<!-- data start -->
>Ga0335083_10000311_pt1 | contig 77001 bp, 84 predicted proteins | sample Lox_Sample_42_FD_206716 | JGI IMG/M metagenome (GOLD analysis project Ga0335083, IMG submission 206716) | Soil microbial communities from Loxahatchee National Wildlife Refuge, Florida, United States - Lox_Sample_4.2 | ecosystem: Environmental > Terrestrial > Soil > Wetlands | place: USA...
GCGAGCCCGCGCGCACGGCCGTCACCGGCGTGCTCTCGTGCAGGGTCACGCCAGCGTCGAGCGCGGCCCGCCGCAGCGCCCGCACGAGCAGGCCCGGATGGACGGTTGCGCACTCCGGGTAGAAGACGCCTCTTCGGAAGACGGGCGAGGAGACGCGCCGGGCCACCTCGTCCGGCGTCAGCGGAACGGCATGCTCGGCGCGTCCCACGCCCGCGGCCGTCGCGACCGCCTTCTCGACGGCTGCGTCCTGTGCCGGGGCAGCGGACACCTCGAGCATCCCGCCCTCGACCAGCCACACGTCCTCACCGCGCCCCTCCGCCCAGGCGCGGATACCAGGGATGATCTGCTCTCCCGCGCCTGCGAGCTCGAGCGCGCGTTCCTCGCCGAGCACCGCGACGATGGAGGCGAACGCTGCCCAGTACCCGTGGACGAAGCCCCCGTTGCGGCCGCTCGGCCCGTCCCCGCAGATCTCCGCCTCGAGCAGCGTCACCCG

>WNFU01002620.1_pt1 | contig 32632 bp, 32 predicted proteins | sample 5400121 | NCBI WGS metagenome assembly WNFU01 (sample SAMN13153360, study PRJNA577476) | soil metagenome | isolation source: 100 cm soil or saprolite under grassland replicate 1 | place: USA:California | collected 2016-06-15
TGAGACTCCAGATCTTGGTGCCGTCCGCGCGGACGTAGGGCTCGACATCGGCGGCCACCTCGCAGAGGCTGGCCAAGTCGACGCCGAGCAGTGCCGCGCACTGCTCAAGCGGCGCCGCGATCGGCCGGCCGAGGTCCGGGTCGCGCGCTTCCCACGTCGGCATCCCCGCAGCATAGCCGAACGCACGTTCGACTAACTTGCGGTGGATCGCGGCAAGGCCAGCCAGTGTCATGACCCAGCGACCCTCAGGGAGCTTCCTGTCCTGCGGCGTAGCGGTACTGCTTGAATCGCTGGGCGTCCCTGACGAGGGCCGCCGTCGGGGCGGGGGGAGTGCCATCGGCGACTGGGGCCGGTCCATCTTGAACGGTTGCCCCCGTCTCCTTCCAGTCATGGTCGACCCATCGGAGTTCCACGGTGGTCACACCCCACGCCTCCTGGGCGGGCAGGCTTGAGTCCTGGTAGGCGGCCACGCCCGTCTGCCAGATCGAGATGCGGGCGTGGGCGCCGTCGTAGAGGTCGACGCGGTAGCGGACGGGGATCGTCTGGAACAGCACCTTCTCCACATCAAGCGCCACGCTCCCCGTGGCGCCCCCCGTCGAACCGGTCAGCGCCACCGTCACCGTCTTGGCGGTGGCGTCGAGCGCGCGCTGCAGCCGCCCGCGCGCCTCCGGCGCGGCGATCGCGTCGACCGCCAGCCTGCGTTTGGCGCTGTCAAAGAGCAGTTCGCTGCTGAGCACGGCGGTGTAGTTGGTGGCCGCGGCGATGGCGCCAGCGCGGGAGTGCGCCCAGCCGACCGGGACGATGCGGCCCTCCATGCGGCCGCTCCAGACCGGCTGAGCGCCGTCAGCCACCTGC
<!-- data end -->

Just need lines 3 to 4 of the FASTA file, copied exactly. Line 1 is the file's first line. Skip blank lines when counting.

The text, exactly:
>WNFU01002620.1_pt1 | contig 32632 bp, 32 predicted proteins | sample 5400121 | NCBI WGS metagenome assembly WNFU01 (sample SAMN13153360, study PRJNA577476) | soil metagenome | isolation source: 100 cm soil or saprolite under grassland replicate 1 | place: USA:California | collected 2016-06-15
TGAGACTCCAGATCTTGGTGCCGTCCGCGCGGACGTAGGGCTCGACATCGGCGGCCACCTCGCAGAGGCTGGCCAAGTCGACGCCGAGCAGTGCCGCGCACTGCTCAAGCGGCGCCGCGATCGGCCGGCCGAGGTCCGGGTCGCGCGCTTCCCACGTCGGCATCCCCGCAGCATAGCCGAACGCACGTTCGACTAACTTGCGGTGGATCGCGGCAAGGCCAGCCAGTGTCATGACCCAGCGACCCTCAGGGAGCTTCCTGTCCTGCGGCGTAGCGGTACTGCTTGAATCGCTGGGCGTCCCTGACGAGGGCCGCCGTCGGGGCGGGGGGAGTGCCATCGGCGACTGGGGCCGGTCCATCTTGAACGGTTGCCCCCGTCTCCTTCCAGTCATGGTCGACCCATCGGAGTTCCACGGTGGTCACACCCCACGCCTCCTGGGCGGGCAGGCTTGAGTCCTGGTAGGCGGCCACGCCCGTCTGCCAGATCGAGATGCGGGCGTGGGCGCCGTCGTAGAGGTCGACGCGGTAGCGGACGGGGATCGTCTGGAACAGCACCTTCTCCACATCAAGCGCCACGCTCCCCGTGGCGCCCCCCGTCGAACCGGTCAGCGCCACCGTCACCGTCTTGGCGGTGGCGTCGAGCGCGCGCTGCAGCCGCCCGCGCGCCTCCGGCGCGGCGATCGCGTCGACCGCCAGCCTGCGTTTGGCGCTGTCAAAGAGCAGTTCGCTGCTGAGCACGGCGGTGTAGTTGGTGGCCGCGGCGATGGCGCCAGCGCGGGAGTGCGCCCAGCCGACCGGGACGATGCGGCCCTCCATGCGGCCGCTCCAGACCGGCTGAGCGCCGTCAGCCACCTGC